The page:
Saranac Lake third stop in state climate ‘listening tour’

SARANAC LAKE — A statewide climate “listening tour” will make a stop in Saranac Lake on July 14 to detail how local governments and organizations could leverage funds from the $4.2 billion Clean Water, Clean Air and Green Jobs Environmental Bond Act.

The new bond act, which was approved by voters this past November, committed $1.5 billion in state funding to air and water pollution reduction and climate change mitigation, $1.1 billion for flood risk reduction, $650 million for water quality improvement and resilient infrastructure, $650 million for open space land conservation and recreation, and $300 million for additional projects in any of the aforementioned categories. The bond act states that 40% of the funds should benefit “disadvantaged” communities if practicable, but that those communities should otherwise benefit from “no less” than 35% of the total funds.

Right now, an “inter-agency working group” is identifying where environmental funding is needed across the state and developing a process to dole out funds from the bond act, according to a news release from Hochul’s office. The state’s listening tour is intended to give the public — and potential funding applicants — an opportunity to learn more about drafted eligibility guidelines for projects that could potentially be funded under the bond act. Sessions will feature a presentation on the bond act and an opportunity for one-on-one discussion with “state experts,” according to Hochul’s office.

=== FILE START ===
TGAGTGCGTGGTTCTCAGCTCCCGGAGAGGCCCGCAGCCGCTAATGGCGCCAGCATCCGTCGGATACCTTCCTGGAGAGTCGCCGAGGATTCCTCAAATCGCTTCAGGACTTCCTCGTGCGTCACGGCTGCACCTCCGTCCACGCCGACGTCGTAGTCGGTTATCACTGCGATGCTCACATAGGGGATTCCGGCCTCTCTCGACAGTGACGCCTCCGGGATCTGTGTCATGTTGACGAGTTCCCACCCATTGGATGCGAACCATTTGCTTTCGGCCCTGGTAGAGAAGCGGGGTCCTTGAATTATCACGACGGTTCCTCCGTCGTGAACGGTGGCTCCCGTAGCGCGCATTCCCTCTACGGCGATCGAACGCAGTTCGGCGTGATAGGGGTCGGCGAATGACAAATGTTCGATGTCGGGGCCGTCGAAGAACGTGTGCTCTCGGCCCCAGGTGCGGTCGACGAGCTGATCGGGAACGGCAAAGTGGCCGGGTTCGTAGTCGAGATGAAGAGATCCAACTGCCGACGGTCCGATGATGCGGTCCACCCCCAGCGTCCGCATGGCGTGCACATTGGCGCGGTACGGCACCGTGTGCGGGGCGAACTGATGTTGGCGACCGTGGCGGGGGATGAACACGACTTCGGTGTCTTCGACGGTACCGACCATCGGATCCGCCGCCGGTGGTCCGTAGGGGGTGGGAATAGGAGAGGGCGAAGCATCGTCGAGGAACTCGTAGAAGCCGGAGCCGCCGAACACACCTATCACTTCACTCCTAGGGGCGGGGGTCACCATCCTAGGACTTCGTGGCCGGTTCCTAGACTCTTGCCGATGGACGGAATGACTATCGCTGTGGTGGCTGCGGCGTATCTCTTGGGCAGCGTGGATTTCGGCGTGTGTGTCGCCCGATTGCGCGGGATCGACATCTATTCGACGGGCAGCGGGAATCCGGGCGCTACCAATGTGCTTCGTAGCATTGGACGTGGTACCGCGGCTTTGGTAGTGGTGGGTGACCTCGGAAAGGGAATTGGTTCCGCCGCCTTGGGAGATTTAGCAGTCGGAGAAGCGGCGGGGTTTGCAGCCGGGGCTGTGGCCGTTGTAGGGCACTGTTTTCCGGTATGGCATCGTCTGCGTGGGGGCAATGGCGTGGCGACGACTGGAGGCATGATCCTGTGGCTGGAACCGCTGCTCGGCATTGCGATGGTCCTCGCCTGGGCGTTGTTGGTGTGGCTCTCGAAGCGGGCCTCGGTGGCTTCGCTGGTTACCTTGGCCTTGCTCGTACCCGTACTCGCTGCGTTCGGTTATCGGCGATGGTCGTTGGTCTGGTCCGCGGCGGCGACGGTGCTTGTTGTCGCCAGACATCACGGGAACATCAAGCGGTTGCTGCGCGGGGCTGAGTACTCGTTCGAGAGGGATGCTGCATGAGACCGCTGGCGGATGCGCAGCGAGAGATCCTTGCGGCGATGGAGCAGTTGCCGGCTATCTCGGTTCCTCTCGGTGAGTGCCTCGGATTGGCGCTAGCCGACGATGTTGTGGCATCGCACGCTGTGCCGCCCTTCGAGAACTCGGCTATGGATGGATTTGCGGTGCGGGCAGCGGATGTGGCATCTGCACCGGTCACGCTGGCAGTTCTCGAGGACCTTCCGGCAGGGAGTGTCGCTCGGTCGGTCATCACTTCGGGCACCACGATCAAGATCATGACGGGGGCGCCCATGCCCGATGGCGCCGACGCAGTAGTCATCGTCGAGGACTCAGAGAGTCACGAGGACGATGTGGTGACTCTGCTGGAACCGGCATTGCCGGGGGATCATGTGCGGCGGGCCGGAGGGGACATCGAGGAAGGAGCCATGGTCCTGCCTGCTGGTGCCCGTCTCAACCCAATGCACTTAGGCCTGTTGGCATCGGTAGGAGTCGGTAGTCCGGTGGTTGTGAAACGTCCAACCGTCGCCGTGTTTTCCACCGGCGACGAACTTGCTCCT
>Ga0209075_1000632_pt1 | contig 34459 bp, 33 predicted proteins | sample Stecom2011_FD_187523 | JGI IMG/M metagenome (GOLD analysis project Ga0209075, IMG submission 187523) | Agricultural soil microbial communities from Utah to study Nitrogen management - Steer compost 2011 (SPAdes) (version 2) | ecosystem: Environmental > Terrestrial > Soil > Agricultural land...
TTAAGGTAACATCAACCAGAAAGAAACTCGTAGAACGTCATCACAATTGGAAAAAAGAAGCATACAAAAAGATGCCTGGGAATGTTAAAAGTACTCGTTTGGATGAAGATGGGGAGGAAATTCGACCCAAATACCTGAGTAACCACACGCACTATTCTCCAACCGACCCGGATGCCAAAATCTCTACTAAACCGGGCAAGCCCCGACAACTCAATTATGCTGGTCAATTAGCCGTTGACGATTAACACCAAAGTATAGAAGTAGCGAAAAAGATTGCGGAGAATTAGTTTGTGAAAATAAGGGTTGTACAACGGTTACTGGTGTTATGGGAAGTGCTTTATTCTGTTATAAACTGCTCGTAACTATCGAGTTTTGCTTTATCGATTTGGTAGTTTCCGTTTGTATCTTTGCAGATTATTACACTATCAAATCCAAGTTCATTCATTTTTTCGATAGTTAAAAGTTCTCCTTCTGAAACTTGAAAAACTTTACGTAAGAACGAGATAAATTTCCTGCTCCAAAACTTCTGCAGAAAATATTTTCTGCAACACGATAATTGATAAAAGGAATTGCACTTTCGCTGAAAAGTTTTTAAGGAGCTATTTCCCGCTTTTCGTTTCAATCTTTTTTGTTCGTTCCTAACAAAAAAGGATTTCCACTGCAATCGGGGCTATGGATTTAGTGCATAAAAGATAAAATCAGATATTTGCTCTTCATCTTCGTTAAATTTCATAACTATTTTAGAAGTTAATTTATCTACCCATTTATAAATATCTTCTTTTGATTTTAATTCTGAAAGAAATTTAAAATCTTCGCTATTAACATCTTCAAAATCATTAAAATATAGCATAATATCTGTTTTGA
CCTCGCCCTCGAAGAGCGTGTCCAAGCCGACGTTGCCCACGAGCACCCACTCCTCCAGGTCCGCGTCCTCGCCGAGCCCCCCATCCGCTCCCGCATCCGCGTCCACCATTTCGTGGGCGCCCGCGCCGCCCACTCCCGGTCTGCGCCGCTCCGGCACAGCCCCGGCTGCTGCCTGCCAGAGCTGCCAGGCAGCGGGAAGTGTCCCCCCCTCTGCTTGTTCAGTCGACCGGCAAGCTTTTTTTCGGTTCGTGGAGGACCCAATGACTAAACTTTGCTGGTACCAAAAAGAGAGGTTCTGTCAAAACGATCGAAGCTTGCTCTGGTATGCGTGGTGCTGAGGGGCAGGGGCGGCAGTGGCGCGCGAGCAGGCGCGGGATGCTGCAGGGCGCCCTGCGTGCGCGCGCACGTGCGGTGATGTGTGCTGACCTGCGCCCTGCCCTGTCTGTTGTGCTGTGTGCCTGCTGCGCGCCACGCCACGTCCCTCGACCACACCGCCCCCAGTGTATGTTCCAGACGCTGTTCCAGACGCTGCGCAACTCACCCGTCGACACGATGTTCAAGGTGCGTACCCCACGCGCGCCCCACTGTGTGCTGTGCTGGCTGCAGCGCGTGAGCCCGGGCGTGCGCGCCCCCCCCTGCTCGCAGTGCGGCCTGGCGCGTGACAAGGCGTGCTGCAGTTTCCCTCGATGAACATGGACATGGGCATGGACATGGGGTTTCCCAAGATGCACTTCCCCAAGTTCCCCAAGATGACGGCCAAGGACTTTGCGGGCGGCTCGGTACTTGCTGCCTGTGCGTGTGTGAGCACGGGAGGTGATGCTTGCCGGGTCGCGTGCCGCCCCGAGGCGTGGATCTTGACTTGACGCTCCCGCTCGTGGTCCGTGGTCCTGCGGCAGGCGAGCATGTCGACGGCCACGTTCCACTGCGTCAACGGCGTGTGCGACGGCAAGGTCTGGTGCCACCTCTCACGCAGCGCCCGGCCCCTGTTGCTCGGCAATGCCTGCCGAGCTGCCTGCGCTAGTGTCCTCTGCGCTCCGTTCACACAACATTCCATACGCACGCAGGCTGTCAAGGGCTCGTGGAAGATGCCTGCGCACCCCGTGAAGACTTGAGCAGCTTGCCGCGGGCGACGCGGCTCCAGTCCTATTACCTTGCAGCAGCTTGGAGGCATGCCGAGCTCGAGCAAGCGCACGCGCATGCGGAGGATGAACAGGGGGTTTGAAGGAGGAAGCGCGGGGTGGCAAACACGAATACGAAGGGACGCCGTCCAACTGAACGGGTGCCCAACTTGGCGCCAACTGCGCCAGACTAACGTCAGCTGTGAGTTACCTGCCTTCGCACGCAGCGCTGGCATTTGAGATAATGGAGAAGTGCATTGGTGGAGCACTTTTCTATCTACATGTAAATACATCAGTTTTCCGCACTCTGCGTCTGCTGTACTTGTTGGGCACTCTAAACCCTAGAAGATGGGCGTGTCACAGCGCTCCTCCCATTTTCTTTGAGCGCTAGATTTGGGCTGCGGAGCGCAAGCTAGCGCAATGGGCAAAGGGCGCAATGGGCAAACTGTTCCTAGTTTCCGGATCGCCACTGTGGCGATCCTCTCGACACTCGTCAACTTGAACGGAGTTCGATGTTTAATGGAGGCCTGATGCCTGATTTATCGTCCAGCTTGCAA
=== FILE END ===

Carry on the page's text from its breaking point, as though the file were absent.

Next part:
“The listening tour will be instrumental in helping New York state combat climate change and grow our economy by providing an opportunity to discuss future projects that will create jobs, protect the environment, improve quality of life, and leave lasting benefits for our communities,” Hochul said in a statement Tuesday.

The climate listening tour kicks off on May 30 in Buffalo. Listening sessions will also take place at SUNY Cortland on June 8; at the University at Albany on July 20; at the Westchester County Center on Aug. 15; and at Suffolk County Community College on Aug. 24. The remaining four sessions — one in Brooklyn and another in the Bronx, as well as two virtual sessions — are expected to be announced at a later date. The environmental bond act listening session in Saranac Lake will run from 1 to 3 p.m. July 14 in North Country Community College’s Sparks Athletic Complex Alumni Gymnasium.

To register for the Saranac Lake listening session — or any of the other sessions that have been announced — visit www.ny.gov/bondact.

Ten out of 12 Adirondack counties — including Franklin and Essex counties — joined the more than 59% of voters statewide who voted in November to approve the bond act, which is the state’s largest-ever environmental bond and the first to be passed in New York since 1996. However, when the bond act passed, members of the state’s Conservative Party claimed it would bring new debt to the state during a time of high interest rates. The party has pointed out that the state has not finished spending the environmental bond act money it approved in 1996. Hochul’s listening tour for the new bond is being promoted as a way for the state to “advance” its use of the new bond act funds.

Funding from the bond act will be available to state agencies, local governments and qualifying community organizations, according to Hochul’s office. In April, Hochul announced the first round of spending from the bond act with the availability of $425 million in state water grants, which are funded by both the state budget and the new environmental bond act.


Today's breaking news and more in your inbox

I'm interested in (please check all that apply)
Are you a paying subscriber to the newspaper? *

Starting at $4.75/week.

Subscribe Today